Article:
Many years ago, while living in another state, I had a friend on the board of the local county fair. The fairgrounds were small, less than ten acres in my recollection, and almost fully encircled by urban uses, mostly light commercial and residential.
A big-box retailer was interested in the fairgrounds. And the fair board was interested in moving to a bigger site on the urban fringe. But there was uncertainty about whether it was the right time and what steps should be taken.
My friend knew that I was interested in planning issues, so asked me to a lunch where we could discuss the options. We spent two hours talking over ideas. My key point was that there had to be a shared vision of what the fair wanted to be in five years. If the board could agree on a vision, then the steps between now and then became evident.
He took my words to heart about a vision. He returned to his office after lunch and submitted his resignation from the fair board. His vision apparently didn’t put him on the board in five years.
After all these years, I remain puzzled by his action. Not by his resignation. If he truly didn’t see himself continuing on the board, it was a good decision to step away. But it seems odd that he made his resignation decision over lunch and didn’t bother to tell me. It’s probably a good thing that I didn’t become a career counselor.
This story comes to mind because the Sonoma Marin Fair Board is currently facing a similar decision. As covered in the Santa Rosa Press-Democrat and the Petaluma Patch, the 50-year contract between the Fair Board and the City of Petaluma will come to an end in 2023. A decade may seem a long time in the future, but in the world of land use, it can pass quickly.
On one key point, the Sonoma Marin situation is different that the situation described above. The fairgrounds are over fifty acres in size and the Fair Board isn’t looking for more elbow room. Instead, it’s is the City wondering if the fairgrounds might not offer some elbow room for needed urban facilities such as a convention center or a public market.
Thus far, much of the conversation has been about how the lease can be modified and extended to incorporate those uses, allowing the Fair and the City to share in the proceeds. It’s a reasonable start but it doesn’t go far enough.
Cities, particularly as we adjust to the implications of peak oil, climate change, and the StrongTowns theory about the economic sustainability of infrastructure, will need density to remain successful. Density of housing, density of retail, and density of businesses. And retaining facilities in core areas that are used only during the annual fair doesn’t meet that standard.
I propose that the functions of the fairgrounds that are used on a regular basis throughout the year be retained where they are, likely in new structures. That those uses be supplemented with new uses such as a convention center and a public market. And that the remainder of the fairgrounds be completed with housing and other urban uses.
Meanwhile, using the some of the sale price of the land, a new fairground, scaled for the annual use, would be constructed on the urban fringe. I can see argument for any of the four compass directions, but lean toward the north, perhaps along Stony Point Road.
The redeveloped fairgrounds would have an economic vitality rivaling downtown. The segment of East D Street that separates downtown from the fairgrounds would become a transit friendly corridor, allowing easy access between downtown, the SMART station, and the fairgrounds. The neighborhood that currently lies on both sides of East D Street would become the most desirable homes of the late 21st century.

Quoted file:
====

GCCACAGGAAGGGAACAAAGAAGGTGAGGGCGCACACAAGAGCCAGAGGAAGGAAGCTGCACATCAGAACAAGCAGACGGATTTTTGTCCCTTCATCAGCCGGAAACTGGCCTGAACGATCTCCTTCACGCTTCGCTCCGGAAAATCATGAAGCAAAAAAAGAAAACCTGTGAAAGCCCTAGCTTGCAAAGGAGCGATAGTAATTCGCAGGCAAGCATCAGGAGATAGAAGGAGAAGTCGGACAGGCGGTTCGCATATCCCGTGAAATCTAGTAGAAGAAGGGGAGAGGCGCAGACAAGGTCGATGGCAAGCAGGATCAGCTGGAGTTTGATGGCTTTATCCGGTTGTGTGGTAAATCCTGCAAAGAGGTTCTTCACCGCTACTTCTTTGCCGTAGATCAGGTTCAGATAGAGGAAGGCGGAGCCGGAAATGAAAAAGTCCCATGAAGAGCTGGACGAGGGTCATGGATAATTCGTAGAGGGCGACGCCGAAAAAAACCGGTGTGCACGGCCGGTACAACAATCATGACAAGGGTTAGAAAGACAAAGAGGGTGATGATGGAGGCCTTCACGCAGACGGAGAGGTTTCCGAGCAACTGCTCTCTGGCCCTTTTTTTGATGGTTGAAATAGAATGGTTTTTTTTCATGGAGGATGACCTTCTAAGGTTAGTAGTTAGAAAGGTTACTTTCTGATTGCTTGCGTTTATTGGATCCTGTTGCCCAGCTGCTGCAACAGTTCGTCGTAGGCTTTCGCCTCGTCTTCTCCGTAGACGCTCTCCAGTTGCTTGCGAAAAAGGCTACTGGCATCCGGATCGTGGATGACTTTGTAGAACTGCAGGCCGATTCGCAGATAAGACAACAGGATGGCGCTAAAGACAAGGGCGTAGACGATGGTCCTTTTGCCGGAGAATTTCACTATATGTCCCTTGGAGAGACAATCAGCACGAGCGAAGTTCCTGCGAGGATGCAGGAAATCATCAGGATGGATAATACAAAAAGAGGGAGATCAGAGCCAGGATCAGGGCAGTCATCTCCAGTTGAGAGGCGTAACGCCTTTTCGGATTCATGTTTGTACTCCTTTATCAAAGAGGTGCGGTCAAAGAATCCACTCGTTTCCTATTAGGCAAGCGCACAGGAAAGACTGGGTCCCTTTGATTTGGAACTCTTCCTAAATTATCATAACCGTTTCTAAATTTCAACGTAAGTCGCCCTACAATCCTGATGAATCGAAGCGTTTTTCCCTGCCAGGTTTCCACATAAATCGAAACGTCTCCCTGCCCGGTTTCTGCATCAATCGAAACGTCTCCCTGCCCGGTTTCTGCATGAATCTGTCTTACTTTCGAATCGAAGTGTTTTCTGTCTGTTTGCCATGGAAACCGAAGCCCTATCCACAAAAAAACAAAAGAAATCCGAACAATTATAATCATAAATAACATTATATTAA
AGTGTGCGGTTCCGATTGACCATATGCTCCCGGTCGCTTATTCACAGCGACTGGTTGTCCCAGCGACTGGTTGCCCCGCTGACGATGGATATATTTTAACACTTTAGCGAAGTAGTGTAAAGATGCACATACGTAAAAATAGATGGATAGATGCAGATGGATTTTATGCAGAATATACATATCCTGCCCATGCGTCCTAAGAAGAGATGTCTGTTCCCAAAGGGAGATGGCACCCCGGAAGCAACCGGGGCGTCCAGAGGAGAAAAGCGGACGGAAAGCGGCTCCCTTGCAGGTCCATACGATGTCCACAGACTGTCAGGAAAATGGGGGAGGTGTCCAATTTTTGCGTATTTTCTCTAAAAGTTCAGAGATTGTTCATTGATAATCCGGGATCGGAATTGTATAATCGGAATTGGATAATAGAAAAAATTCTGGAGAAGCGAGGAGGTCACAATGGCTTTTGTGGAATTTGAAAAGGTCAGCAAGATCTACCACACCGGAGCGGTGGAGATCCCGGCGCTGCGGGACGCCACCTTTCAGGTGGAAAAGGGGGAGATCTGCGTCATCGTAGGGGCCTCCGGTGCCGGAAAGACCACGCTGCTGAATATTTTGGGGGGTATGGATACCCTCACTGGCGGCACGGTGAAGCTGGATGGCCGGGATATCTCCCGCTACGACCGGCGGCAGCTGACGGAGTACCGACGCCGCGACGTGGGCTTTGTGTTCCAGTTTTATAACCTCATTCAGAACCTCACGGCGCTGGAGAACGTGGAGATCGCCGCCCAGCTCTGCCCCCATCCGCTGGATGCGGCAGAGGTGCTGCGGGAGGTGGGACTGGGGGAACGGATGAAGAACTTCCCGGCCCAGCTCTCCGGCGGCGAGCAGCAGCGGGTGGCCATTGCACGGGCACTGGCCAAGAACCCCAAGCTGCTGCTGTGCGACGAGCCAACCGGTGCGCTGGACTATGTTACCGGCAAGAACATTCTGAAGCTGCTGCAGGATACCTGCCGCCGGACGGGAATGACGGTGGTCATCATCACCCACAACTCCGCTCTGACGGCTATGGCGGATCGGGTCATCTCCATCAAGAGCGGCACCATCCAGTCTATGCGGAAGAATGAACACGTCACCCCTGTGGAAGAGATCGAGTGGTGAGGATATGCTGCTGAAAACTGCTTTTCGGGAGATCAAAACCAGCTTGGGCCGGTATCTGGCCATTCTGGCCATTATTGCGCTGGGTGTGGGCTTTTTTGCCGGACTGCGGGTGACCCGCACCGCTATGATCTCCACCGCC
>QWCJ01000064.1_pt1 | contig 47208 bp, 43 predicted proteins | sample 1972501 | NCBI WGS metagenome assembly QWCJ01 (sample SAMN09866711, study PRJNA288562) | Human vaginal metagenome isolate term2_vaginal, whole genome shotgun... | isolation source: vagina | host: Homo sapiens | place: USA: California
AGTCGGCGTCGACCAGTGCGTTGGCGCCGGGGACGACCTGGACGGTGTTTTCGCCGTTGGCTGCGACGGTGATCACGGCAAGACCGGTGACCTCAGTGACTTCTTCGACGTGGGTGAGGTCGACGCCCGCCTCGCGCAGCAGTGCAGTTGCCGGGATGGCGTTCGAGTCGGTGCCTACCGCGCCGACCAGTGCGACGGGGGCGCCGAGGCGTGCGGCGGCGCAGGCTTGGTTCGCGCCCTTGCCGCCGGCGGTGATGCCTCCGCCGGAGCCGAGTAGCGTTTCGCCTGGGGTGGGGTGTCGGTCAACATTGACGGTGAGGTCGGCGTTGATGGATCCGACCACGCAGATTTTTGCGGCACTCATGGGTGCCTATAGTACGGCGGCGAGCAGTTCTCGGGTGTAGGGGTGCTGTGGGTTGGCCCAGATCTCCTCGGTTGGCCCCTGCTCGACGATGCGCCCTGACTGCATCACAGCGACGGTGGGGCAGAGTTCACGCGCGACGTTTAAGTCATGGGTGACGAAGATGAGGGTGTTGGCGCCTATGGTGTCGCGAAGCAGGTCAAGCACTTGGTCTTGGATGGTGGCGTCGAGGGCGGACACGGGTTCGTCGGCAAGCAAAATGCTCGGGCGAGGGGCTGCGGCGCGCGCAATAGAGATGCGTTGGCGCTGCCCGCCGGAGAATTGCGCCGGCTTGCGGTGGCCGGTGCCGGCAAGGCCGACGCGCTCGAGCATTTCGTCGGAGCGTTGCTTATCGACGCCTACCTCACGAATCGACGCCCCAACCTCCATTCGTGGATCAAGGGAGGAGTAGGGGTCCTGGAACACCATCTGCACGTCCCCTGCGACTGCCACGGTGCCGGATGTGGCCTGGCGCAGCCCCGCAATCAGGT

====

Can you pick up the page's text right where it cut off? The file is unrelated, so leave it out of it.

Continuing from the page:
It’ll take time for new urbanism to occupy the fairgrounds. Petaluma is currently working toward adoption of a new urbanism plan for the area adjoining the Petaluma SMART station. Some have estimated that 20 years will be required for that plan to be fully implemented. It’s possible that the fairgrounds could remain as they are until 2035.
So, if the City and the Fair Board wish to negotiate a ten-year extension to the current lease under which the status quo would be maintained, that seems reasonable. But at the same time, long-range planning for the fairgrounds should be initiated. Including thinking about how the next Petaluma General Plan can incorporate the fairground changes.
This proposal doesn’t mean that I’m opposed to local agriculture. Nothing could be more wrong. I love that Petaluma is surrounded by agricultural uses. I even enjoy the occasional whiff of manure on the afternoon breeze because it signifies a working agricultural community.
But the agriculture of Sonoma County is fundamentally different that the agriculture of Montana. The artisan cheeses, the fresh-to-table organic vegetables, the wine tasting rooms. Those agriculture uses exist because they are close to productive, successful towns. And walkable, transit-friendly density will be a key factor in the success of 21st century communities.
Moving the fairgrounds to the edge of town and letting Petaluma add the urban areas it needs to be a productive town in the coming years may be the best action that we can take on behalf of local agriculture.
Now, if we can just keep the Fair Board members from deciding that their personal visions lay elsewhere and resigning in the midst of negotiations, we should be fine.
As always, your questions or comments will be appreciated. Please comment below or email me. And thanks for reading. - Dave Alden (email@example.com)
Dave Alden is a Registered Civil Engineer. He has worked on energy and land-use projects in California, Oregon, and Washington. He was also the president of a minor league baseball team for two seasons. He lives on the west side of Petaluma with his wife and three dogs. The blog that he writes can be found at http://northbaydesignkit.blogspot.com. He can also be followed on Facebook, LinkedIn, and Twitter.